Some mangaka and mangaka assistants release doujinshi even after going professional. For example, Tanemura Arina's art assistants have released dojin (including romantic hentai doujinshi) based on Tanemura's manga series under the circle name Strawberry Lunch. Akamatsu Ken, creator of Love Hina, still releases many doujinshi (including hentai dojin) for various anime/manga series. Takeuchi Naoko, the creator of Bishoujo Senshi Sailor Moon, released a doujinshi artbook called "Infinity"; the artbook featured Sailor Moon artwork by her friends, including professional mangaka and the anime seiyuu. Kakinouchi Narumi, the co-creator of Vampire Princess Miyu, regularly releases doujinshi with sketches, comics, artwork, etc. for Vampire Princess Miyu and Vampire Princess Yui.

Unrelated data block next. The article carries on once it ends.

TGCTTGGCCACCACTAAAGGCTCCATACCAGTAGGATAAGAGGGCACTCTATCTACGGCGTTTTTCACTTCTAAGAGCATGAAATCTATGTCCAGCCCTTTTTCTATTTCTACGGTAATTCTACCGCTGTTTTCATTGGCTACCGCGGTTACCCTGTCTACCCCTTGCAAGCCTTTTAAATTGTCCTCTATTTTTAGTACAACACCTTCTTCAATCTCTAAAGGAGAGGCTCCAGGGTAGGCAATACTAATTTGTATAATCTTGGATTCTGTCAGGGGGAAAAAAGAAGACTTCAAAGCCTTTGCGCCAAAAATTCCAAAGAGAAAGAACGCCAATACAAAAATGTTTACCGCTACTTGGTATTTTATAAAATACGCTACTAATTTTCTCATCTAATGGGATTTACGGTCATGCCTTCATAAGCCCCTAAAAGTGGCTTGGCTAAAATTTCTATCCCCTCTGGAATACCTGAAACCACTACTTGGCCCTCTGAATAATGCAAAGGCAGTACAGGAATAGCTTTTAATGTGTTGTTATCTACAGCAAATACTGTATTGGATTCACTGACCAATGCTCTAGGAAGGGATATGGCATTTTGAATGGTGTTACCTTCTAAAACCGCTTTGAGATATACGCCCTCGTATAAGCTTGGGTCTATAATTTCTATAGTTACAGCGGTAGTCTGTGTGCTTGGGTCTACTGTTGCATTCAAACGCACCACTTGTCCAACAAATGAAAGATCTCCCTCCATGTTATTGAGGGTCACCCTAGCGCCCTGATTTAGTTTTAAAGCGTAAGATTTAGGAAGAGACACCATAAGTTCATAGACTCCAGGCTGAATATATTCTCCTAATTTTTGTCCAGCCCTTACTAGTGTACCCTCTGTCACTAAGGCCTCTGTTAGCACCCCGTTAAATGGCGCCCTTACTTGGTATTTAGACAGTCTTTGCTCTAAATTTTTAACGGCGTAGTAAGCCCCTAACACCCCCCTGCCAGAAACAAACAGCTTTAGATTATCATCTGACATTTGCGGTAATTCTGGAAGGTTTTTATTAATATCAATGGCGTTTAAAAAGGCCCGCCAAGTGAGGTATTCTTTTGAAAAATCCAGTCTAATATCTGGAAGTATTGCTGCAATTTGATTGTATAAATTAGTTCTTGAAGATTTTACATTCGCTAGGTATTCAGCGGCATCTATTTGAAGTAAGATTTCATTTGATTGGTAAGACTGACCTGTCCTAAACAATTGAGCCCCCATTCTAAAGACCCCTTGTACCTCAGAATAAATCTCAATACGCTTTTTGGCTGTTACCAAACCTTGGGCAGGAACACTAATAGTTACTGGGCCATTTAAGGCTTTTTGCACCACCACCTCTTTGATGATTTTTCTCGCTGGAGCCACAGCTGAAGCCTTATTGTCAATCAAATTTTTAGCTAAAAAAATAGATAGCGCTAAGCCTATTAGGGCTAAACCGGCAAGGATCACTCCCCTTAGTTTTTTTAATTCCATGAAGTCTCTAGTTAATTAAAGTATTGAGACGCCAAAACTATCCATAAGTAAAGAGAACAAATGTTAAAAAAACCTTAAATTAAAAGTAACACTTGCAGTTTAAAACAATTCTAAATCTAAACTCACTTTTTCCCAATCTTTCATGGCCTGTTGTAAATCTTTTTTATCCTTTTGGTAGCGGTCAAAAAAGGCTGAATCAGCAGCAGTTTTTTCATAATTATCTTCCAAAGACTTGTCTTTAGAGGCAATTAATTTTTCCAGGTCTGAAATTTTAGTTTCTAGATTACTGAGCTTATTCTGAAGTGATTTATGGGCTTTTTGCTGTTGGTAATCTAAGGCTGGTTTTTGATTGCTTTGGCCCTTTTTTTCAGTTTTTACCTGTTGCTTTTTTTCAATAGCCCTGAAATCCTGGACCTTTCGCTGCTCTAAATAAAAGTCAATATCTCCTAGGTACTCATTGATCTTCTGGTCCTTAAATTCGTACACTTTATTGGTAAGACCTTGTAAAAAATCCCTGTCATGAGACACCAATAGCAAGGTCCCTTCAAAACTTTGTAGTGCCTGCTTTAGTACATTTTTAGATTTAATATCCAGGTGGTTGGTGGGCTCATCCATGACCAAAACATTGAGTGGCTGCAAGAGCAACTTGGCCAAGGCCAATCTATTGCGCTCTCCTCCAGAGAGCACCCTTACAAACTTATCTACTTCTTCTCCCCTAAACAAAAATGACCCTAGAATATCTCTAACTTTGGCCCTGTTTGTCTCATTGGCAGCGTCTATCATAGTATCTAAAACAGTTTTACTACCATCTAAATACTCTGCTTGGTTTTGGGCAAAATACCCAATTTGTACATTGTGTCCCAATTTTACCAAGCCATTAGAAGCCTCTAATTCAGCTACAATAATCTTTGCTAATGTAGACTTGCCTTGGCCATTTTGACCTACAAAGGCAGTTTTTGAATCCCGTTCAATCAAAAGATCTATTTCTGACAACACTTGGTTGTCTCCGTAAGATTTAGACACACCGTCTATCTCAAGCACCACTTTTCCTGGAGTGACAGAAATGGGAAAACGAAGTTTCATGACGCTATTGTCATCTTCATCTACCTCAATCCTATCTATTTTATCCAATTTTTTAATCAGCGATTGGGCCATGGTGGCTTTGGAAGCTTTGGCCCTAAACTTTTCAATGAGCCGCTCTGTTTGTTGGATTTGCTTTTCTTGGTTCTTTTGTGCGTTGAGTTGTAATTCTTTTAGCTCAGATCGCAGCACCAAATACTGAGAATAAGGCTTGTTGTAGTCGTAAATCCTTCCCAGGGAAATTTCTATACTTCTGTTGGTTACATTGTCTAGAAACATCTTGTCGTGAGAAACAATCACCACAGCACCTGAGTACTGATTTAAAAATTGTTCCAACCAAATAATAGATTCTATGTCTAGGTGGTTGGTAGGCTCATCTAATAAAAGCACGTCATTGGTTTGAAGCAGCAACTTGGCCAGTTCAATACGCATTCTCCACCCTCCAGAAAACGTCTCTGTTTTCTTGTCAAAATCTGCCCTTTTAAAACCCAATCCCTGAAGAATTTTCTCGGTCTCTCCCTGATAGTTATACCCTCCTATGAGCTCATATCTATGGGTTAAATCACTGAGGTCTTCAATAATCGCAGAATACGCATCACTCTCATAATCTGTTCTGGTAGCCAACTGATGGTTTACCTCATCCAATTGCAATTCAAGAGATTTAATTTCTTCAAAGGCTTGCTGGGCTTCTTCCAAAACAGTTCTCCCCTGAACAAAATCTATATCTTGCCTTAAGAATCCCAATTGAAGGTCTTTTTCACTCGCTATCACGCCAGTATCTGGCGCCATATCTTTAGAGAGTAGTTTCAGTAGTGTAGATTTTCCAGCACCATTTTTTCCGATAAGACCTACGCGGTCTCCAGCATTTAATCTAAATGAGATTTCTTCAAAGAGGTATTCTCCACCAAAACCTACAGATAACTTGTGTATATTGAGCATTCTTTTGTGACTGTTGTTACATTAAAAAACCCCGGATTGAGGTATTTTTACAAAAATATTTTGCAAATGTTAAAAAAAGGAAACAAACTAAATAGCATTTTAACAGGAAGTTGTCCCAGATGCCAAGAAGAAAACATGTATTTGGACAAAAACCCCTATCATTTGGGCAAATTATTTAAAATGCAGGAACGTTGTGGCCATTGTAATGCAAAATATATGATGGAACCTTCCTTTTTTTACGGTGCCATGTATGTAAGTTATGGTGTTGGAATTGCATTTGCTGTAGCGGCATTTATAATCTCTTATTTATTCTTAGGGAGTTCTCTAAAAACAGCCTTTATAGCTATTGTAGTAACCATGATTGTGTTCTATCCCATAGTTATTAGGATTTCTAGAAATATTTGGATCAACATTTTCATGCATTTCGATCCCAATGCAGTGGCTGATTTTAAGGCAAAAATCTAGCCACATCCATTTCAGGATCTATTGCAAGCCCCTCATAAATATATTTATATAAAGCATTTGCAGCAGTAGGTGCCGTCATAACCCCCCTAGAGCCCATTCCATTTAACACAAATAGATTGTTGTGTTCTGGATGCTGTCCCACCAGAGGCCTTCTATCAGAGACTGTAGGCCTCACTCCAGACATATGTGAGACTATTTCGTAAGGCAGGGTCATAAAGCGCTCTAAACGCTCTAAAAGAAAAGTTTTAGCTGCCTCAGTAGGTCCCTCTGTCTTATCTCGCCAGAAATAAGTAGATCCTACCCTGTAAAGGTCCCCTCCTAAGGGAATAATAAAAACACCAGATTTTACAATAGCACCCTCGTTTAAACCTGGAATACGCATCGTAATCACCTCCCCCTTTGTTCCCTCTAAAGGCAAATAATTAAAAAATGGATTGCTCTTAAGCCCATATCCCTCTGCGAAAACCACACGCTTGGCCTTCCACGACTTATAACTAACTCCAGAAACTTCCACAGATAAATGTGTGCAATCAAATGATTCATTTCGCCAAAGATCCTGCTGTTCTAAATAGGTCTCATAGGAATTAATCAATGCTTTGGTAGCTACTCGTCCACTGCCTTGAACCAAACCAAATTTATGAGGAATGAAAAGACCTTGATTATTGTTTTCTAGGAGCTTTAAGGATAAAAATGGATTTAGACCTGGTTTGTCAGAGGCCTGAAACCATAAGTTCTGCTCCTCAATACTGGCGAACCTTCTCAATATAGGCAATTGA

There are doujinshi conventions held regularly in Japan where doujinshika (doujinshi creators) sell their doujinshi. These include major conventions such as Comiket (held in summer and winter) and Super Comic City, in which one can find doujinshi from any fandom, to smaller comic conventions, as well as special events geared towards specific fandoms or pairings. Most doujinshika will indicate on their websites or in their latest doujinshi which conventions they plan on attending and on what days they will appear, sometimes with titles of doujinshi they plan on selling there. Some conventions (and all of the larger ones) have pamphlets with lists of all the circles attending and their locations. (For larger conventions, you need to buy these pamphlets in advance in order to plot out your course and locate your favorite circles.)